This is the fourth installment in our MLB Monday series on awards analysis in baseball history. The methodology is explained here, and we’re getting right to it with the award analysis—ignoring the Federal League during these mid-1910s due to the goofy stats very out of place with the MLB equivalents.
1914 American League MVP: Eddie Collins (original winner), Tris Speaker (revised winner)
Second baseman Collins won our revised award in 1913, and he is one of only two AL position players under consideration in 1914, as well, after he hit .344 with 97 walks, 85 RBI, and 58 SBs. He also led the AL in runs scored (122), as the Philadelphia Athletics won the pennant by 8.5 games over the Boston Red Sox. Meanwhile, centerfielder Tris Speaker helped those Sox to that second-place finish with a .338 average, 90 RBI, 77 walks, and 42 SBs. He also led the league in doubles (46) and hits (193). Collins has a 0.5 edge in WAR when you consider hitting only, but he registered a negative dWAR mark (-0.1) this year, which is mediocre at best, and that enabled the better-glovin’ Speaker to overpass him in overall WAR (10.0 to 9.0). To us, you have to be solid on defense to win this in a close one, and that’s why Speaker takes the award away from Collins in 1914, especially with center being such a key defensive position. It’s telling that Speaker finished 12th in the MVP vote. This is why we’re here doing this, folks.
1914 National League MVP: Johnny Evers (original winner), George Burns (revised winner)
Second baseman Evers won this award with just 4.9 WAR, which is pretty low, in general, for any potential MVP candidate. In his first season with the Boston Braves after many seasons with the Chicago Cubs—for which he is more famous—Evers hit just .279 with 40 RBI, although he did walk 87 times and steal 12 bases. His team also won the pennant by 10.5 games, though, which is perhaps why this ended up being a career-achievement vote for him. In comparison, however, New York Giants outfielder George Burns compiled 6.5 WAR for his second-place team by hitting .303 with 89 walks, 62 SBs, and 60 RBI. The steals led the league, as did Burns’ run-scored total (100). Evers didn’t lead the league in anything. Two things clinch this debate: First, Evers’ teammate Rabbit Maranville finished second in the NL in WAR (5.0), proving himself more valuable to the Braves (mostly based on his incredible 4.2 dWAR effort at shortstop); and second, in looking at Pythagorean projections for the Braves and the Giants, both teams should have finished with roughly the same number of wins. Boston just got some luck, and it was slightly more Rabbit’s value than Evers’ value that provided that edge.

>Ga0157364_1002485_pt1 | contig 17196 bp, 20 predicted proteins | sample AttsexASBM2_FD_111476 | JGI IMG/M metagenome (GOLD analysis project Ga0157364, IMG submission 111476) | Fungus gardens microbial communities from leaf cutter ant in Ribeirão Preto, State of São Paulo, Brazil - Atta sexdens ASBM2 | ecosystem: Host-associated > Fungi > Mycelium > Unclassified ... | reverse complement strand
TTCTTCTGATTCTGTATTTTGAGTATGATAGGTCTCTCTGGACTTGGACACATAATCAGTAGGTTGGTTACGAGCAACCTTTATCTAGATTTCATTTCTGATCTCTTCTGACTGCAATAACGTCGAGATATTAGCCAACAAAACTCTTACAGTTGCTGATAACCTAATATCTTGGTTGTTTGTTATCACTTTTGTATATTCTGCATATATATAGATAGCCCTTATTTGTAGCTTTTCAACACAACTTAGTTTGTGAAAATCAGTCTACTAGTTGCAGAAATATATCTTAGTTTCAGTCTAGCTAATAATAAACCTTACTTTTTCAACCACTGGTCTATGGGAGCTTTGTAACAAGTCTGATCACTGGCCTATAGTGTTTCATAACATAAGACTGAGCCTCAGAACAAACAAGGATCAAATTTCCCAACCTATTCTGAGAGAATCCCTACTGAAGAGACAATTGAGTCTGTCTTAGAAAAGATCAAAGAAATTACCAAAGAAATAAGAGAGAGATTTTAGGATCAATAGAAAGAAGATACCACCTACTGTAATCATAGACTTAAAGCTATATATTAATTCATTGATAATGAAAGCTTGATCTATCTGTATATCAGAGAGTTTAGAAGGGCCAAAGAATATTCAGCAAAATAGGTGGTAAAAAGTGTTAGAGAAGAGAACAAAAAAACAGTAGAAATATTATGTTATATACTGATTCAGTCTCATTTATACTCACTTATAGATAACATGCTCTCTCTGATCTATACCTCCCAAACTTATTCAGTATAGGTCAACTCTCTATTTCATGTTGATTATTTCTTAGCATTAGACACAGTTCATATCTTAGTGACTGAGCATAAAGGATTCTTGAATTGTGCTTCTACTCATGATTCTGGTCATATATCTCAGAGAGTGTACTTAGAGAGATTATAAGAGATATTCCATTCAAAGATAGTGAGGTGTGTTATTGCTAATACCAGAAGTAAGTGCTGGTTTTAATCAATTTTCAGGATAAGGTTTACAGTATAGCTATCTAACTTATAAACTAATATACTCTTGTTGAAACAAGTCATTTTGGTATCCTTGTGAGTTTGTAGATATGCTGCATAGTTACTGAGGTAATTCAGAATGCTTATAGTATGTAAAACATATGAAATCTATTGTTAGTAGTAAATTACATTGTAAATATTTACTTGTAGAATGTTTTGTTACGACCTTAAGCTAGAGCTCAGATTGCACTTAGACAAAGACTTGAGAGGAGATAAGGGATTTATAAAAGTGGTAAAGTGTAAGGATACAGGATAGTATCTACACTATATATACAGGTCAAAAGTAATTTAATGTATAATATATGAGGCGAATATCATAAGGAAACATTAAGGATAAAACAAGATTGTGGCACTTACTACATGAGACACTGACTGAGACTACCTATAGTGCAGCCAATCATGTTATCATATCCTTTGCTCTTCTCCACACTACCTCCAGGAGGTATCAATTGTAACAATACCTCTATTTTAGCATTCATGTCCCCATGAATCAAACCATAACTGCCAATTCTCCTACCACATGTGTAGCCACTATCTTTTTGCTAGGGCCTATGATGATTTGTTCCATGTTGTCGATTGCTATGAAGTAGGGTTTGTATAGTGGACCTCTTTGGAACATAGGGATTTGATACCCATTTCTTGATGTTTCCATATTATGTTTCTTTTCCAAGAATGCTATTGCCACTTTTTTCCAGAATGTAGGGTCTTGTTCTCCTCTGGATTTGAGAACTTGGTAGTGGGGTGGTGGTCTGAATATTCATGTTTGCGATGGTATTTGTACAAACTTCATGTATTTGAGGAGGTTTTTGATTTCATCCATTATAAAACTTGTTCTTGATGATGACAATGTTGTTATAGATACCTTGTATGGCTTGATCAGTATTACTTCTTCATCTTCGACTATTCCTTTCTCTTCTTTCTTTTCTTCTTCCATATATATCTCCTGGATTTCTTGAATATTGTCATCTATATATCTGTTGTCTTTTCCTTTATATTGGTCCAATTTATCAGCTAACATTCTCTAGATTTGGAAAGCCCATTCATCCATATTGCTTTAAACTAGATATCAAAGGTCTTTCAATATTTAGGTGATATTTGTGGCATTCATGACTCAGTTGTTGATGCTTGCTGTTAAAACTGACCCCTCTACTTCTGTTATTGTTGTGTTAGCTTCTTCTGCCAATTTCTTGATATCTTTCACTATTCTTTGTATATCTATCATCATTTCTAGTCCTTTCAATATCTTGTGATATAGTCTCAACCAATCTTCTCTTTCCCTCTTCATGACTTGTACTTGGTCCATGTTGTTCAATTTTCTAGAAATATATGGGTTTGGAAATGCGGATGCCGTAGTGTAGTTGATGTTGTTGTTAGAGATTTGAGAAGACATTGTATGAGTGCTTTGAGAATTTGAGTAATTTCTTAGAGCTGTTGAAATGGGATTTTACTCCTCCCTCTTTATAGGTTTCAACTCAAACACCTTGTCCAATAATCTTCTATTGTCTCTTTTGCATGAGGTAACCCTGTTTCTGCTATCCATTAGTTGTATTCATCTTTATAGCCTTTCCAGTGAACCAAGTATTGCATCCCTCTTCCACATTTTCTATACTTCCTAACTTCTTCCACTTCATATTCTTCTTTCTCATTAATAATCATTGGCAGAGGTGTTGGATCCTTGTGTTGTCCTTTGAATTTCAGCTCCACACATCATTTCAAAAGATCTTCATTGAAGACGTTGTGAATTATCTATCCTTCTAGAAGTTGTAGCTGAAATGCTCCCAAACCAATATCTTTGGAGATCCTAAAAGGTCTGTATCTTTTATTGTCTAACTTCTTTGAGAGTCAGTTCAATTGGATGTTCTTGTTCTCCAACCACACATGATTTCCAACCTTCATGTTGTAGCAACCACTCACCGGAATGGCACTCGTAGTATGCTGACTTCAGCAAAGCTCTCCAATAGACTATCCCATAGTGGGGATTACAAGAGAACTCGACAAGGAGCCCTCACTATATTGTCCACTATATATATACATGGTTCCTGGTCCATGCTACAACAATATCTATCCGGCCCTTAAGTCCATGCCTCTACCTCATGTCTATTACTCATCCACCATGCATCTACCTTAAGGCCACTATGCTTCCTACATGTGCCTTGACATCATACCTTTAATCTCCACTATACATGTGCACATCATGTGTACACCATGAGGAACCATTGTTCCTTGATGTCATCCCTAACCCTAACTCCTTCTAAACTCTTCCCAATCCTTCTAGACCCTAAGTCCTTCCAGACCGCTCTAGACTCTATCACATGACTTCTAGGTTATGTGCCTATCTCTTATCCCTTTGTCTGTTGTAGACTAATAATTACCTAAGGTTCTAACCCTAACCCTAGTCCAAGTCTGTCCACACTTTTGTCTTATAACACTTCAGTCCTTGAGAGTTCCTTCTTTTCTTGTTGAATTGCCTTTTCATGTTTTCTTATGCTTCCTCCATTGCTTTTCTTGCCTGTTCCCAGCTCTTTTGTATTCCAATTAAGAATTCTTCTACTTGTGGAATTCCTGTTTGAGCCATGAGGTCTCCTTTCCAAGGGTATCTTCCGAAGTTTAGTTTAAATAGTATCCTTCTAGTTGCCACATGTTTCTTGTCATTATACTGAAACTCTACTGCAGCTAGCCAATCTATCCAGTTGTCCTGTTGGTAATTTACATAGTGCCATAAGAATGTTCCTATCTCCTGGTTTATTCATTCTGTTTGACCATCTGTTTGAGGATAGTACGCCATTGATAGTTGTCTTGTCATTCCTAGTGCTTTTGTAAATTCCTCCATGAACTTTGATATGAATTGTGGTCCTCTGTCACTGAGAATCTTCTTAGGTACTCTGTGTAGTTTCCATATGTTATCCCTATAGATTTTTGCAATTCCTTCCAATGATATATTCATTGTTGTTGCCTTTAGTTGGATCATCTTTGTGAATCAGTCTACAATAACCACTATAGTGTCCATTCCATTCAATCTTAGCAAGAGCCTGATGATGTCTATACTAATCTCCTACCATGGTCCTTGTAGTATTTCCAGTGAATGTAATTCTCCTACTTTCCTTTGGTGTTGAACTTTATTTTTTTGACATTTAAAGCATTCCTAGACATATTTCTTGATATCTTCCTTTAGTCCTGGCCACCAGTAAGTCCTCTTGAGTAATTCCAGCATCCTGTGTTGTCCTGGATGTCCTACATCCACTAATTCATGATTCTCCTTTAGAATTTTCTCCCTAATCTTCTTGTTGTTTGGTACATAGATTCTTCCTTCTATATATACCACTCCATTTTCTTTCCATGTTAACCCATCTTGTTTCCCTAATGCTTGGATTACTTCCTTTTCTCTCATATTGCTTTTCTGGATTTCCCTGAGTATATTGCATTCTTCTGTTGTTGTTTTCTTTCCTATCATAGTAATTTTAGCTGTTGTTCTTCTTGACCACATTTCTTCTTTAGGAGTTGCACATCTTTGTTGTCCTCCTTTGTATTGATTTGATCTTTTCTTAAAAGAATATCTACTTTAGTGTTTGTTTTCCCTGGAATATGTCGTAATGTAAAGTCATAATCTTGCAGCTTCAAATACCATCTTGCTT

1914 AL Cy Young: Walter Johnson
The Big Train takes a third consecutive Cy Young with another outstanding campaign (11.7 WAR), although not as good as his previous two seasons. Johnson posted 28 wins, a 1.72 ERA, 33 complete games, nine shutouts and 225 strikeouts for the third-place Washington Senators. He led the AL in wins, starts, complete games, shutouts, innings pitched, and Ks. That’s a Cy season. The only other legitimate contender was Boston’s Dutch Leonard: He posted a stunning 0.96 ERA and an 0.886 WHIP in 224 2/3 innings for 9.4 WAR on the year. Leonard, however, tossed almost 150 fewer innings than Johnson, and that says something to us about what a workhorse the Big Train was in 1914.
1914 NL Cy Young: Pete Alexander
For the first time in our series, the winner of this award is not New York Giants ace Christy Mathewson. Shocking! It is finally Alexander’s turn to shine in the Cy spotlight after pitching so well in Mathewson’s shadow. Even though he pitched for a mediocre Philadelphia squad that finished 20.5 games behind the Braves, Alexander still led the NL in pitching WAR (8.7) over Boston’s Bill James (7.8) and Brooklyn’s Jeff Pfeffer (7.6). The former led the NL in winning percentage, while the latter topped the circuit in no statistical categories. Meanwhile, Alexander led the league in wins, complete games, innings pitched, and strikeouts. We know the Dodgers and the Phillies were afterthoughts in the pennant chase, but it’s hard to ignore that dominant of a season—so we will not be doing so, in the absence of better candidates from better teams.